I heard a lot of good things about ‘Snowpiercer’ so I decided to check it out. The international, star-studded cast was also a bit of a draw. In short, the film had an interesting premise, could have gone a tad faster considering it was a director’s cut, and reminded me of Bong Joon Ho’s previous film ‘The Host’ in some ways.
‘Snowpiercer’ is set in the not-so-distant future when countries’ failed attempts at resolving global warming leads to the world being frozen over. The only survivors on earth are the ones who managed to board the Snowpiercer, a train that circles around the globe every year. It’s a train that never stops and is completely self-sufficient. Initially meant for the rich, some “lower folk” manage to get on the tail end of the car and what results is a very divisive class hierarchy that pits the front of the train with the tail end.
Our hero is Curtis (Chris Evans), who, with his ragtag team of ‘tailies’, tries to take over the engine at the front of the car. If he has control of the engine then he can save his people from being mercilessly persecuted. After much preparation an opportunity arises where Curtis and his second in command Edgar (Jamie Bell) manage to break through several cars. They reach the ‘prison’ of sorts where Namgoong Minsu (Song Kang Ho) is being held. Minsu is the one who built all the security doors on the train that separates each car from one another, and he’s vital to Curtis’ plan in overtaking the train. Minsu will only help if he gets his daughter, Yona (Go Ah Sung), to come along as well as two Kronol tablets, a drug that he and the rich are addicted to.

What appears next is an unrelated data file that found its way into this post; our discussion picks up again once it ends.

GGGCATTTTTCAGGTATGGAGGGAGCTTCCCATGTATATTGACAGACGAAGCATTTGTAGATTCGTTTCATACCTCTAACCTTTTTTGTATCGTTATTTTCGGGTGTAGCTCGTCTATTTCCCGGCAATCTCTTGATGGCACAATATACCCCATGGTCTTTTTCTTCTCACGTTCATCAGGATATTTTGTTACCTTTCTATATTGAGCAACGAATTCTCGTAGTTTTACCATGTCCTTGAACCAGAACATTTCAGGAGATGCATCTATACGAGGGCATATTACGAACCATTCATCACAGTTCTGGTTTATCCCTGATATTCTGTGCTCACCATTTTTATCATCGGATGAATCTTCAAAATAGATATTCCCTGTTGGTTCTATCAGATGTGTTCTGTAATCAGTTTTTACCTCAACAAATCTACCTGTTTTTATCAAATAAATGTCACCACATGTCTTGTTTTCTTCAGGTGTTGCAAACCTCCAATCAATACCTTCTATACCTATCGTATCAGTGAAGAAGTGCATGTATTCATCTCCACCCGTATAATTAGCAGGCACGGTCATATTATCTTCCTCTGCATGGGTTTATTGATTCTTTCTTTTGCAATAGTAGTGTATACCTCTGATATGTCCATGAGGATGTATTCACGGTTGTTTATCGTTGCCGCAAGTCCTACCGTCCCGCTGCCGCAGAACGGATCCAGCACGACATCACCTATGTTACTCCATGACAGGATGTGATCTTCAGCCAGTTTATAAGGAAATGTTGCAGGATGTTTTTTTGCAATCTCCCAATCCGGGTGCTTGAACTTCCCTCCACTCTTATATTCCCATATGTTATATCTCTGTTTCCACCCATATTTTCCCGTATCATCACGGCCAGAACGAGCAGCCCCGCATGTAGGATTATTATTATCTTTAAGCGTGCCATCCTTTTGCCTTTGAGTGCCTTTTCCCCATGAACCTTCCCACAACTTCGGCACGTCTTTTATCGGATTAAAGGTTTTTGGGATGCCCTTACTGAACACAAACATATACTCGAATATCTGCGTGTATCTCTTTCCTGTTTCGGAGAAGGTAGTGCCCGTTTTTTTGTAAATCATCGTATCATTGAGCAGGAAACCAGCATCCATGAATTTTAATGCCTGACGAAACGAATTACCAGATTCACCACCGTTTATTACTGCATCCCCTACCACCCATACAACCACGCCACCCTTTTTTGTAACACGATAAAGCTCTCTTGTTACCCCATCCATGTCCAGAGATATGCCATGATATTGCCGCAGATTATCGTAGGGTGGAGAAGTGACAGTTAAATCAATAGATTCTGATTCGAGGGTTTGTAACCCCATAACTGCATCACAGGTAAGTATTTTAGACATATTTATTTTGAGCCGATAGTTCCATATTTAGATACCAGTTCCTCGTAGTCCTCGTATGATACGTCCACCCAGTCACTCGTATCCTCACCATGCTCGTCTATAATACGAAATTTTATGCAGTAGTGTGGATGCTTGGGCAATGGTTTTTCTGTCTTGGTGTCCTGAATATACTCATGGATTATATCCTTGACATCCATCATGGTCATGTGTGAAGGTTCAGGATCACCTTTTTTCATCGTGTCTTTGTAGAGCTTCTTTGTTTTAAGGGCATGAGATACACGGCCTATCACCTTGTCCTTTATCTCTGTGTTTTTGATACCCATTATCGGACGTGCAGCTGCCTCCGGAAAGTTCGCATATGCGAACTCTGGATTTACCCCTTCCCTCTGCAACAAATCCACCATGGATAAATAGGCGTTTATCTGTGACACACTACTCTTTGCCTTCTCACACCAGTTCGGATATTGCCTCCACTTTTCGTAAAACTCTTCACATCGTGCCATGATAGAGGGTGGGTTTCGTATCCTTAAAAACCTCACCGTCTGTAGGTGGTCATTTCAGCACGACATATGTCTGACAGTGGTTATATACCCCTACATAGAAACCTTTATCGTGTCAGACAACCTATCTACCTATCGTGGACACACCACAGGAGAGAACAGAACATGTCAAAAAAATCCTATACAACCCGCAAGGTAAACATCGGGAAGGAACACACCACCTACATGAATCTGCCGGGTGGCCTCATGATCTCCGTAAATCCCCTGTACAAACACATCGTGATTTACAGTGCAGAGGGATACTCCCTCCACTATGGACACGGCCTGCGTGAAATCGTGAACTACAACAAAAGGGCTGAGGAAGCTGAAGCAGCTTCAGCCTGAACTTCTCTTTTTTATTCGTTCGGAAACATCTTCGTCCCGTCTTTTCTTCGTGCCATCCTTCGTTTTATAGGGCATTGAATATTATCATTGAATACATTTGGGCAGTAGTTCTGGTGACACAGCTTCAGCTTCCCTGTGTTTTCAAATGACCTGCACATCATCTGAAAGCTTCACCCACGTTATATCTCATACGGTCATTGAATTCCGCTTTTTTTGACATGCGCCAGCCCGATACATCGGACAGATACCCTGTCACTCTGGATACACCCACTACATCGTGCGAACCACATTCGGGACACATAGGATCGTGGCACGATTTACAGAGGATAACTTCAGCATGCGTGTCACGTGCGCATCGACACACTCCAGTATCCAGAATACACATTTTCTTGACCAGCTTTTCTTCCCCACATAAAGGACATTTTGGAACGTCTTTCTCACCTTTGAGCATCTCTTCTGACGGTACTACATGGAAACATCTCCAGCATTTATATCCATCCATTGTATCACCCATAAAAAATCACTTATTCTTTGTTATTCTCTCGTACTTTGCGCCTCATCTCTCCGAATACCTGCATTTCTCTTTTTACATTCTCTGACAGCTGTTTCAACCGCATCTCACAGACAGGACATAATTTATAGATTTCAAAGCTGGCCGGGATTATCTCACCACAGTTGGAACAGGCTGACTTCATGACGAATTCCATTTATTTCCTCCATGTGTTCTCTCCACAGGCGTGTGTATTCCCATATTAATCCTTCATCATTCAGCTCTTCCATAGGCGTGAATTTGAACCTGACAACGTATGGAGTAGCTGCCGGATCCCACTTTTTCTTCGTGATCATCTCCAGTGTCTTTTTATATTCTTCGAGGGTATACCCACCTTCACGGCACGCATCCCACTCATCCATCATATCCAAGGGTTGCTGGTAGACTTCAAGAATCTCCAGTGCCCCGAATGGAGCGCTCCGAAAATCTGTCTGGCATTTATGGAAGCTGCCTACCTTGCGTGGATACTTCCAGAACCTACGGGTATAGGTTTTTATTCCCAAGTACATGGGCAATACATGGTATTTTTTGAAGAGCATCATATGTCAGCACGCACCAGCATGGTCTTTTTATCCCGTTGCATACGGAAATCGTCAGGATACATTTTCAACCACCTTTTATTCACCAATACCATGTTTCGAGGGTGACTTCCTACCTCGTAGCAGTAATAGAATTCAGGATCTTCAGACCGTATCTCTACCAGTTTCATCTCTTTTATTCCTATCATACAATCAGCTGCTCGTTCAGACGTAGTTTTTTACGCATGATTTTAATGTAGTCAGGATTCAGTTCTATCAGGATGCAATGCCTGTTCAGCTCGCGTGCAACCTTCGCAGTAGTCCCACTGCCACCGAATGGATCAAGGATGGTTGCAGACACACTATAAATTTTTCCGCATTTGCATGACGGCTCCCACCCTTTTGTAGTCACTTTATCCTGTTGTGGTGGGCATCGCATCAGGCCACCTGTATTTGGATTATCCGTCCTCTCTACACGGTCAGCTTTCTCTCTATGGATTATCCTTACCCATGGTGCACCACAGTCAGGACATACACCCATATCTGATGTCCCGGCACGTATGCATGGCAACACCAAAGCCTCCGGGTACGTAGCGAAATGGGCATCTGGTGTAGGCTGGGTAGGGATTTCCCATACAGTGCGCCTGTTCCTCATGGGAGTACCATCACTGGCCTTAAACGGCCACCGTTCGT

It’s quite the journey of discovery (both inner and outer) as we travel in a straight line between cars of the train and go up against Mason (an unrecognizable Tilda Swinton) and eventually the creator of Snowpiercer, Wilford (Ed Harris). In terms of ‘outer discovery’ it’s sometimes impossible to believe that you’d have an aquarium or a greenhouse in a train car. As for ‘inner discovery’ Curtis and Minsu must overcome each enemy in each car either psychologically or physically.
A sequence where the tailies must go up against masked armed men in complete darkness is reminiscent of Park Chan Wook‘s inspiring ‘Oldboy’ scene, and relies on Curtis’ quick strategic thinking. Meanwhile he must make heartbreaking sacrifices for his cause and it tests his inner strength to keep going. What’s great is that with each battle scene and with each sacrifice, the film is punctuated with moments of humor due to the ridiculousness of the situation.